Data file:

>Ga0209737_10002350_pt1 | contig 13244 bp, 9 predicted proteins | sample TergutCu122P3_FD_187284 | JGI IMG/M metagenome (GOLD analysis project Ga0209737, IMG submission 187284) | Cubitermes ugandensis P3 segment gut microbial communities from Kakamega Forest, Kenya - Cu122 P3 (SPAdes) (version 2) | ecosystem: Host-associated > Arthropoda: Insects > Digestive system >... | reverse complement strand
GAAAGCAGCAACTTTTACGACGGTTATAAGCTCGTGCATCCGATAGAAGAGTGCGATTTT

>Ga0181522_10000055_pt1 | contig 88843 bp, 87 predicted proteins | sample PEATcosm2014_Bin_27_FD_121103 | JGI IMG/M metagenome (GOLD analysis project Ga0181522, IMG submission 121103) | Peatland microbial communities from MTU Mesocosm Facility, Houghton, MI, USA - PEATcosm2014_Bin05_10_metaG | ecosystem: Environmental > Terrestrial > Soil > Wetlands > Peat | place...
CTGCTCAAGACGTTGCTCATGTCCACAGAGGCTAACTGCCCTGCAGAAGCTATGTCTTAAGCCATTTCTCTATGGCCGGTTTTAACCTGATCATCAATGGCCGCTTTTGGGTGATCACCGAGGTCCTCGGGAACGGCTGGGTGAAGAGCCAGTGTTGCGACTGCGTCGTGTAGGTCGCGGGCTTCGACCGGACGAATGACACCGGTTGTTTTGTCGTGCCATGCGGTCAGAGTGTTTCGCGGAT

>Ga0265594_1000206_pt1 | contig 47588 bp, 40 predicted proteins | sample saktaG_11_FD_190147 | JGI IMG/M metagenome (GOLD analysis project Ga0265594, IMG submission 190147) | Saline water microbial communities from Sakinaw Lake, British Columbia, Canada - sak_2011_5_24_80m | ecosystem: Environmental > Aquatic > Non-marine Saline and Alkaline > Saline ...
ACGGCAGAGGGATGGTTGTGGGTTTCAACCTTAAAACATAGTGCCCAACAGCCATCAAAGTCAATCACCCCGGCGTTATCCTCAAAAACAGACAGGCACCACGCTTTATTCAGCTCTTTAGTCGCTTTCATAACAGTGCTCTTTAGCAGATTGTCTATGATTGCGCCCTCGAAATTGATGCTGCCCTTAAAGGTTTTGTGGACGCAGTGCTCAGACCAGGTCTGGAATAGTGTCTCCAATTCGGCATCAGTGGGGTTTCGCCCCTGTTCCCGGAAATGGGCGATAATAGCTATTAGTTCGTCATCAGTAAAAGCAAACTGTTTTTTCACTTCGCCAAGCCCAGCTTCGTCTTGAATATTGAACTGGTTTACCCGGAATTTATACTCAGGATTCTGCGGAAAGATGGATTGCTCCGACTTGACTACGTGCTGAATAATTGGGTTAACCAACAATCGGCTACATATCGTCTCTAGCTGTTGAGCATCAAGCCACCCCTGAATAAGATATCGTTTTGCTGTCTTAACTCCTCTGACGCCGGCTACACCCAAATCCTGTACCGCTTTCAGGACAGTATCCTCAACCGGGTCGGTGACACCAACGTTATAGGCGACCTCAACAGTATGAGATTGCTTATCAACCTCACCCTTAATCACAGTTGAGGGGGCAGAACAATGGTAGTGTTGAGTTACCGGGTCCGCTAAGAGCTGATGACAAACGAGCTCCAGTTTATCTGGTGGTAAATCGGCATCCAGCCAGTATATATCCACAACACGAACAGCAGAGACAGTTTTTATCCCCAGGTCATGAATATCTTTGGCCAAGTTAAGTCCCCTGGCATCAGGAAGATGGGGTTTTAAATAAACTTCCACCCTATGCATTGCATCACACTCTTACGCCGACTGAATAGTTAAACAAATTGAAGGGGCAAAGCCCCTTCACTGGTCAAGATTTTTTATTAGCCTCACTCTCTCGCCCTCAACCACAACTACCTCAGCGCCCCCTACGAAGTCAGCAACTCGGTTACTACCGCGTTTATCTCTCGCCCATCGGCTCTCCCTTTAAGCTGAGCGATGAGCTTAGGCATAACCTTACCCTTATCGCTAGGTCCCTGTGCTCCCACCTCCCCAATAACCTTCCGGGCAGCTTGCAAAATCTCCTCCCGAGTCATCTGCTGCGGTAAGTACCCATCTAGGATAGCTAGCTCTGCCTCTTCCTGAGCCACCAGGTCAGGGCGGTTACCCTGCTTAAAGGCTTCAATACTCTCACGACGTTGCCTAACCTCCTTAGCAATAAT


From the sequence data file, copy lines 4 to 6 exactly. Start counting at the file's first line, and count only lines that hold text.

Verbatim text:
CTGCTCAAGACGTTGCTCATGTCCACAGAGGCTAACTGCCCTGCAGAAGCTATGTCTTAAGCCATTTCTCTATGGCCGGTTTTAACCTGATCATCAATGGCCGCTTTTGGGTGATCACCGAGGTCCTCGGGAACGGCTGGGTGAAGAGCCAGTGTTGCGACTGCGTCGTGTAGGTCGCGGGCTTCGACCGGACGAATGACACCGGTTGTTTTGTCGTGCCATGCGGTCAGAGTGTTTCGCGGAT

>Ga0265594_1000206_pt1 | contig 47588 bp, 40 predicted proteins | sample saktaG_11_FD_190147 | JGI IMG/M metagenome (GOLD analysis project Ga0265594, IMG submission 190147) | Saline water microbial communities from Sakinaw Lake, British Columbia, Canada - sak_2011_5_24_80m | ecosystem: Environmental > Aquatic > Non-marine Saline and Alkaline > Saline ...
ACGGCAGAGGGATGGTTGTGGGTTTCAACCTTAAAACATAGTGCCCAACAGCCATCAAAGTCAATCACCCCGGCGTTATCCTCAAAAACAGACAGGCACCACGCTTTATTCAGCTCTTTAGTCGCTTTCATAACAGTGCTCTTTAGCAGATTGTCTATGATTGCGCCCTCGAAATTGATGCTGCCCTTAAAGGTTTTGTGGACGCAGTGCTCAGACCAGGTCTGGAATAGTGTCTCCAATTCGGCATCAGTGGGGTTTCGCCCCTGTTCCCGGAAATGGGCGATAATAGCTATTAGTTCGTCATCAGTAAAAGCAAACTGTTTTTTCACTTCGCCAAGCCCAGCTTCGTCTTGAATATTGAACTGGTTTACCCGGAATTTATACTCAGGATTCTGCGGAAAGATGGATTGCTCCGACTTGACTACGTGCTGAATAATTGGGTTAACCAACAATCGGCTACATATCGTCTCTAGCTGTTGAGCATCAAGCCACCCCTGAATAAGATATCGTTTTGCTGTCTTAACTCCTCTGACGCCGGCTACACCCAAATCCTGTACCGCTTTCAGGACAGTATCCTCAACCGGGTCGGTGACACCAACGTTATAGGCGACCTCAACAGTATGAGATTGCTTATCAACCTCACCCTTAATCACAGTTGAGGGGGCAGAACAATGGTAGTGTTGAGTTACCGGGTCCGCTAAGAGCTGATGACAAACGAGCTCCAGTTTATCTGGTGGTAAATCGGCATCCAGCCAGTATATATCCACAACACGAACAGCAGAGACAGTTTTTATCCCCAGGTCATGAATATCTTTGGCCAAGTTAAGTCCCCTGGCATCAGGAAGATGGGGTTTTAAATAAACTTCCACCCTATGCATTGCATCACACTCTTACGCCGACTGAATAGTTAAACAAATTGAAGGGGCAAAGCCCCTTCACTGGTCAAGATTTTTTATTAGCCTCACTCTCTCGCCCTCAACCACAACTACCTCAGCGCCCCCTACGAAGTCAGCAACTCGGTTACTACCGCGTTTATCTCTCGCCCATCGGCTCTCCCTTTAAGCTGAGCGATGAGCTTAGGCATAACCTTACCCTTATCGCTAGGTCCCTGTGCTCCCACCTCCCCAATAACCTTCCGGGCAGCTTGCAAAATCTCCTCCCGAGTCATCTGCTGCGGTAAGTACCCATCTAGGATAGCTAGCTCTGCCTCTTCCTGAGCCACCAGGTCAGGGCGGTTACCCTGCTTAAAGGCTTCAATACTCTCACGACGTTGCCTAACCTCCTTAGCAATAAT